Volunteering in this way is something of a tradition in other professions such as law, and many RSS fellows have expressed interest in establishing something similar within their own profession. The RSS has listened to fellows and added it as a key activity in the Society’s long-term strategy.
The Society is now in a position to announce the launch Statisticians for Society. It has partnered with two organisations to facilitate the initiative: Statistics Without Borders, an American Statistical Association-formed group (which already has members from Britain and other parts of the world) which works primarily on international projects, and Datakind UK, a charity which works to utilise data science for public good and pair up data scientists with other UK charities.
Opportunities currently offered by these organisations are varied and can range from assisting with small local projects to helping on international programmes in far-flung places around the globe. Volunteers can work for the benefit of disadvantaged/vulnerable people or on animal welfare or agricultural programmes. In many cases, work will involve gathering and analysing data so that these organisations can carry out their work more effectively, but volunteers can also work in more of an advisory or training capacity.
By partnering with existing organisations, the RSS has an ‘in-place structure’ for fellows to participate in volunteer projects. The Statistics Without Borders membership has grown since its inception six years ago to 1,200 members. ASA executive director, Ron Wasserstein said he was ‘pleased’ with the new partnership to expand SWB’s work. ‘SWB epitomises ASA emphasis of statistics’ service to society,’ he said. ‘It also serves the important function of informing a wider audience of what statistics is and the important contributions statistics makes to so many aspects of society.’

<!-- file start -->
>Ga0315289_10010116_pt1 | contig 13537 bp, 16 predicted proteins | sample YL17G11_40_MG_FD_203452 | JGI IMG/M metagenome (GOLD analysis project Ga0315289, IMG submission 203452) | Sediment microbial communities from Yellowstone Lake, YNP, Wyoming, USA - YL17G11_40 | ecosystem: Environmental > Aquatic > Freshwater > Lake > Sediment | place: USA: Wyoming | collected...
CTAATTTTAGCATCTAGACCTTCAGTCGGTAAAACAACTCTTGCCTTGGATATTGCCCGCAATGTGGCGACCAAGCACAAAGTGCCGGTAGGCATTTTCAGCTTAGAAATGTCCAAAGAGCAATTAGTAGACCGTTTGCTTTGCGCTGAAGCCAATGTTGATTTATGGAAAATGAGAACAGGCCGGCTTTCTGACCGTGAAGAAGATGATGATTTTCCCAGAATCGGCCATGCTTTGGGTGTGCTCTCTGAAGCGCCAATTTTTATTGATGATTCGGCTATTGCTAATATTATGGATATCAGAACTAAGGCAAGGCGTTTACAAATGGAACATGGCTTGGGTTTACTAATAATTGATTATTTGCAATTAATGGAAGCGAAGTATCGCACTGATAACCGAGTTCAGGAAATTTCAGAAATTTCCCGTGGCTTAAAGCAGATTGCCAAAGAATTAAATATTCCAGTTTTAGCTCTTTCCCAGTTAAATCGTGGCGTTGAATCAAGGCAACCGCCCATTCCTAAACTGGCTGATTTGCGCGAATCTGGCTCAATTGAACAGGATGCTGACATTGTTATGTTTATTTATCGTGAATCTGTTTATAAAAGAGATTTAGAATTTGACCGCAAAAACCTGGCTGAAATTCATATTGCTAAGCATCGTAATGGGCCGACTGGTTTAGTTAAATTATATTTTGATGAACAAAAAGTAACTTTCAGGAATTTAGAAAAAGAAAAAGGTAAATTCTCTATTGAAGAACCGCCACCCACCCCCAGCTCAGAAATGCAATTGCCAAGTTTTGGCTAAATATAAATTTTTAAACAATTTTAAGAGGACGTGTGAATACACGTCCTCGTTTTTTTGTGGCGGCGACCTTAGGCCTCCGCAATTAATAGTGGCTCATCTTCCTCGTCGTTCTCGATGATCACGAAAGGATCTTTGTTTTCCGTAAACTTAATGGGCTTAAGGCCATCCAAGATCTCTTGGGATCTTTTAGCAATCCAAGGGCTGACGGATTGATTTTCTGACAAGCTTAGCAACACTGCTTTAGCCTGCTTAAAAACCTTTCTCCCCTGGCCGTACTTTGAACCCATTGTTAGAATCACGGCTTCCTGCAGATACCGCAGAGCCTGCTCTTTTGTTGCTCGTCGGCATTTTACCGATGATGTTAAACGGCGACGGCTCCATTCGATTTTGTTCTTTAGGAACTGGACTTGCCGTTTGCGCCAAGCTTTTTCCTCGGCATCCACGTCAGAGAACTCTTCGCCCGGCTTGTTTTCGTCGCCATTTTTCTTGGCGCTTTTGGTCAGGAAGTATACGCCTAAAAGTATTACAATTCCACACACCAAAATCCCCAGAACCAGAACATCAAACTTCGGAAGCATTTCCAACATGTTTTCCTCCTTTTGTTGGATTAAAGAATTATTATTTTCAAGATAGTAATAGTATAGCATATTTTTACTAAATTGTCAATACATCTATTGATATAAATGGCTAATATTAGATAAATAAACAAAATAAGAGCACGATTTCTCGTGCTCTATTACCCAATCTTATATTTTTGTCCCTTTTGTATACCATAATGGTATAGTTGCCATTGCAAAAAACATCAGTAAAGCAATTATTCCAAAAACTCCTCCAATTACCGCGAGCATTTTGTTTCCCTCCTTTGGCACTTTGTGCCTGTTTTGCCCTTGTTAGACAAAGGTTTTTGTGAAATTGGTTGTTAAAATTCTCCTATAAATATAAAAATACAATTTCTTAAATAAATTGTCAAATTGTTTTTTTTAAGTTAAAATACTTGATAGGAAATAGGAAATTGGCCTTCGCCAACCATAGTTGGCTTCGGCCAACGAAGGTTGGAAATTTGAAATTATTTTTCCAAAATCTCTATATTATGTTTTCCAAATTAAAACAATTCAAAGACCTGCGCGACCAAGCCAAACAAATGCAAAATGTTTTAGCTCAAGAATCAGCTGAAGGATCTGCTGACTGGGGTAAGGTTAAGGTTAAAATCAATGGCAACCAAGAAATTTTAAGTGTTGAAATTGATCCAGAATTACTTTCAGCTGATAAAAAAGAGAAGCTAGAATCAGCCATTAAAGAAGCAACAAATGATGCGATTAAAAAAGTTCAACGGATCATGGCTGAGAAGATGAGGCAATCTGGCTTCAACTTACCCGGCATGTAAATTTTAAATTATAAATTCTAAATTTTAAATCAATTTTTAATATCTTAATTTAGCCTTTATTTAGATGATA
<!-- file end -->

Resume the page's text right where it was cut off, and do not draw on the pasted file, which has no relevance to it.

DataKind brings a unique approach for volunteers to engage with good causes. It organises ‘DataDive’ weekends - events which pair up data scientists with selected charities. DataDives usually involve three or four charities, all with specific data issues; and all participating data experts (around 100 were present at the last one) are able to roll up their sleeves and help to bring value to that data. Participating charities include Oxfam, Community Voluntary Action Tameside, The Key and Buttle UK. The next event is due to take place at the RSS in October. ‘DataKind allows UK charities to use the data they have to improve the service they provide, says DataKind’s chair of trustees, Duncan Ross. ‘We are here to show that data can be used to change the world for good, not just to make money.’
Hetan Shah, executive director of the RSS, said: 'We are delighted to launch Statisticians for Society to help our fellows give their time pro bono to good causes, as has been institutionalised in other professions such as amongst lawyers. We are really pleased to be working with Statistics Without Borders and Datakind UK and encourage our members to get involved and feed back to us on how we can improve the scheme.'
The Society hopes that all members will consider getting involved in this programme. For those wishing to find out more about the opportunities available, further information is available on a dedicated page and a flyer is available to download here.